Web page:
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Dreamscapes Two
More Original Fiction
 

 


 

The International Writers Magazine:Dreamscapes


The Fountain 
O. Jimenez
Peter and Wendy had been meeting at the water fountain for many weeks now. They liked each other’s company. One morning, Wendy surprised Peter when she whispered to him, “I am secretly in love with a married man.”  

fountain

Wendy is a leggy brunette, nearly half Peter’s age, interning in marketing for the summer. She, of course, is young. Young in every sense of the word: firm body, radiant skin, long legs. She’s also endearingly naive. In contrast, Peter is approaching half-a-century on this earth. He shows the obligatory wrinkles around the eyes and neckline,  wears reading glasses resting precariously on the bridge of his nose, a detail that makes him look much older than he is. Peter is handsome despite a receding hairline and protruding stomach. He’s also smart, a bit-over-the-top sometimes, but smart.  He wears kaki slacks, button-down shirts without a tie, and shoes that, like himself, look like they’ve seen better days.

Wendy’s declaration, and implied confidence, had taken Peter by surprise (of course, secretly he wished he were the object of her desires.)  Despite Wendy’s five-foot-nine stature, she wore high-heels with every outfit imaginable. The vibrant colors and revealing design of Wendy’s shoes had caught Peter’s attention. He liked that. He admired her boldness. He thought it was daring for a young woman to assert herself stylishly like that, without fear or looking like a “bimbo” (his words.) Peter, however, wasn’t the only person in the building who admired Wendy. Kathryn, the agency’s receptionist whose desk faced the drinking fountain, and was rumored to have taken part in Pride parades in Greenwich Village, liked to witness surreptitiously as Wendy swayed rhythmically down the hallway and leaned to drink water from the fountain.

Peter had been preoccupied by Wendy’s confession. He had wanted to give her advice, to warn her of the impending doom of such affair. During one of their meetings at the water fountain he had decided to give Wendy his advice: “There is no ‘happily ever after.‘ Peter said, “Love ends when the story ends, and life is still there and  you still have to live it after you reach the last paragraph of the story.” He said, referring to her situation as a tragedy. He continued with his lines as if reading from a teleprompter, “The slings and arrows of daily existence, take over the lives of the protagonists and crowd out the niceties of courtship.”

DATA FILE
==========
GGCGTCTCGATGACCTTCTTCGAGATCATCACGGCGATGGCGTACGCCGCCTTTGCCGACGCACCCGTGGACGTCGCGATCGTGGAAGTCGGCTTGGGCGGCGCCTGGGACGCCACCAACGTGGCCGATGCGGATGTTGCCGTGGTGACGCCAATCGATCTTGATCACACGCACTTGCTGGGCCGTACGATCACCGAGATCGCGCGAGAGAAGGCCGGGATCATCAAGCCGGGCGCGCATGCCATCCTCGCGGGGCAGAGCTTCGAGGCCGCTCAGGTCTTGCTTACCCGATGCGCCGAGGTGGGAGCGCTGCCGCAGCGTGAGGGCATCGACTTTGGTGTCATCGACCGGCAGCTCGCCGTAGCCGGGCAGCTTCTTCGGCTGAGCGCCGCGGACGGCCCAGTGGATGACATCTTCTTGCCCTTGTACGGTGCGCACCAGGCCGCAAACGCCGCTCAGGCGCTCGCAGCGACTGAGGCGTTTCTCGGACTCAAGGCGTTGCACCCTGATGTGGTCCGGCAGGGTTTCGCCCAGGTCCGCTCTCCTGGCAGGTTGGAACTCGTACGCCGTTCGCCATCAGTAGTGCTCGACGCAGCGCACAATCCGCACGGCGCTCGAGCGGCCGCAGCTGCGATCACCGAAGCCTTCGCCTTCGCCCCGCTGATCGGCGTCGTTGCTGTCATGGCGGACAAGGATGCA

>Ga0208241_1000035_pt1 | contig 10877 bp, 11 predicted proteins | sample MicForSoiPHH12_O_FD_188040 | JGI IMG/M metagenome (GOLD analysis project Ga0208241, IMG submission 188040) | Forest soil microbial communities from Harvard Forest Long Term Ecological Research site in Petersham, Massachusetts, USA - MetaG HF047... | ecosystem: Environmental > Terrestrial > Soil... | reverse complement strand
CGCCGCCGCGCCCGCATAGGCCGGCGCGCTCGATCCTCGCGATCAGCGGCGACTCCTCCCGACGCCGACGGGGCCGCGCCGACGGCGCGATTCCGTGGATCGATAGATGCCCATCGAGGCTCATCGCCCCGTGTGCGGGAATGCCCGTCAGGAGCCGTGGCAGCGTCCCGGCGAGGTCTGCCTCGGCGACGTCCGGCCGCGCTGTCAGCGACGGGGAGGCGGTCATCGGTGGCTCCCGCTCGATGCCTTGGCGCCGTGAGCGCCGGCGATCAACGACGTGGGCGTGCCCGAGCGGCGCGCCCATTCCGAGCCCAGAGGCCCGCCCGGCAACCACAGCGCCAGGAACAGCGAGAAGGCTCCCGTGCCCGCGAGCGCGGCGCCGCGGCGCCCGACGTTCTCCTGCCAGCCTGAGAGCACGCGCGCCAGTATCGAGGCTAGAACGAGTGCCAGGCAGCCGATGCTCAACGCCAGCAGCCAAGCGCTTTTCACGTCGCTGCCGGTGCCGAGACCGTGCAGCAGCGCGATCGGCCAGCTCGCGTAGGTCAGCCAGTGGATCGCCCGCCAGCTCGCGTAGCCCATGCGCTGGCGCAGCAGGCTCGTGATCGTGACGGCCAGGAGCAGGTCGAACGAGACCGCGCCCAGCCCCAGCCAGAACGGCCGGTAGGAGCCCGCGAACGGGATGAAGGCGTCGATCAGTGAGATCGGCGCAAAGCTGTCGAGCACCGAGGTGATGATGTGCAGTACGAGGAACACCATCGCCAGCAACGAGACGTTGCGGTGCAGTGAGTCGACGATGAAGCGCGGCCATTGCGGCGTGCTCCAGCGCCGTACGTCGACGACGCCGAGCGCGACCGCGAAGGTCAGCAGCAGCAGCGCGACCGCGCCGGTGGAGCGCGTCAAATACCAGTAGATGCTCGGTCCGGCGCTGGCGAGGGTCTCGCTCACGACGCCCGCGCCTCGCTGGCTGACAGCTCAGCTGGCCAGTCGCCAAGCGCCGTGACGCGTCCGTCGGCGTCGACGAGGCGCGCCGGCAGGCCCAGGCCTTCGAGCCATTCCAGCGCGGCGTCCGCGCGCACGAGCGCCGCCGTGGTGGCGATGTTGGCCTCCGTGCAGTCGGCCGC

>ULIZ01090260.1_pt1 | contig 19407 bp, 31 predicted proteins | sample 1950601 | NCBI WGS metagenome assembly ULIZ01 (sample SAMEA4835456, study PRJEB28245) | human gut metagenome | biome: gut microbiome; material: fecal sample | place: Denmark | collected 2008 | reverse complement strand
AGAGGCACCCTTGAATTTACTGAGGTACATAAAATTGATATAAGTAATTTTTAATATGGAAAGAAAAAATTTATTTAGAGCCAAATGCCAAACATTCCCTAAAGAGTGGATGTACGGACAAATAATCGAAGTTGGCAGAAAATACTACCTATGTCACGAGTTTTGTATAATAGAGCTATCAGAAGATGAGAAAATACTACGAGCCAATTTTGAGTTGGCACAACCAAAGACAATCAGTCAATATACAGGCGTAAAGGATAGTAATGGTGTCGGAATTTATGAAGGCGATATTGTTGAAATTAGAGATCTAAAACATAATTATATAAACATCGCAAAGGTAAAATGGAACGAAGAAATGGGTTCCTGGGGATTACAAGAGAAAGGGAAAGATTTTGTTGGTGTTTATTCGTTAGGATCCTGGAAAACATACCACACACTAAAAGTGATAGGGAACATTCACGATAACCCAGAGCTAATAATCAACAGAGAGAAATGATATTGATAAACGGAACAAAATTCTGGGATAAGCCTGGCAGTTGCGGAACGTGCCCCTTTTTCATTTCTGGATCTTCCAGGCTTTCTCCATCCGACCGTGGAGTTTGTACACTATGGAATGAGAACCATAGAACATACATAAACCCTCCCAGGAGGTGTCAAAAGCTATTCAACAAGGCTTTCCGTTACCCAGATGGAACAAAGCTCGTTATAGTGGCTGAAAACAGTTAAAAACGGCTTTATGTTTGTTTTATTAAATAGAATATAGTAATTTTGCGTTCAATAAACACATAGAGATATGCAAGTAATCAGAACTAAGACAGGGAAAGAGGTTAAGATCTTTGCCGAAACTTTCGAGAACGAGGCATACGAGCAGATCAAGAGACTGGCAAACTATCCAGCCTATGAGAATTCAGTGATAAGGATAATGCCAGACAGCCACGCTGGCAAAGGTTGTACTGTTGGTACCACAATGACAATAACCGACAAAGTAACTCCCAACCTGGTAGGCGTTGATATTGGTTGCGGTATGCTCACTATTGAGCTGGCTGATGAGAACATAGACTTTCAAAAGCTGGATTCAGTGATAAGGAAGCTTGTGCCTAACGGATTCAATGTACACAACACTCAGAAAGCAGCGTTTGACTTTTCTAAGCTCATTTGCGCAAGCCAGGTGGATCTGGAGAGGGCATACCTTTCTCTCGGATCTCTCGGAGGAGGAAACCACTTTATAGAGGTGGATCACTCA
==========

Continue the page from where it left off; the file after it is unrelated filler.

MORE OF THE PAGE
Sensing he had Wendy’s undivided attention, Peter resumed his lecture uninterruptedly: “soft whispers after lovemaking surrender to farting under the covers. Hugging after intimacy is replaced by snoring.”  His gaze fixed on Wendy’s eyes as he delivered these charged lines. He knew he was delving into dangerous territory, but he wanted to find out how far he could take it before Wendy walked away. He wanted to witness her reaction. He was testing her. 

“That’s hilarious,” Wendy interrupted with a muffled giggle. All the time playfully sliding one foot out of the purple pumps she was wearing. 

Kathryn, from down the hallway, had been stretching her neck over her computer’s monitor every so often, watching through the glass doors, trying to decipher the goings on at the water fountain. She was trying to read their faces as they chatted. She suspected there was something going on between the two. In her mind, when a middle-aged man and an attractive young woman spend so much time at the water fountain, there’s bound to be something going on between them, she had thought. But secretly, she also felt resentful, a bit jealous, she, too, wished she were the object of Wendy’s desires. 

Peter spoke with a certain matter-of-factness in his tone of voice: “athletic endurance gives way to untimely climax, followed by the ‘fake’ orgasm, which, invariably, the woman begins to master after the first year of marriage, but doesn’t admit it until the second or third child is grown and moved to greener pastures. Peter accentuated his delivery, like a preacher browbeating his congregation, by repeating his opening assertion: “there is no happily ever after.” He almost expected to hear  Wendy  cry “Amen!” Instead, Wendy was silent. Her perfect complexion turned ruddy, inadvertently revealing her inexperience. 

“Think carefully about what you’re about to do,” Peter said to Wendy, referring to the doomed relationship she was embarking on.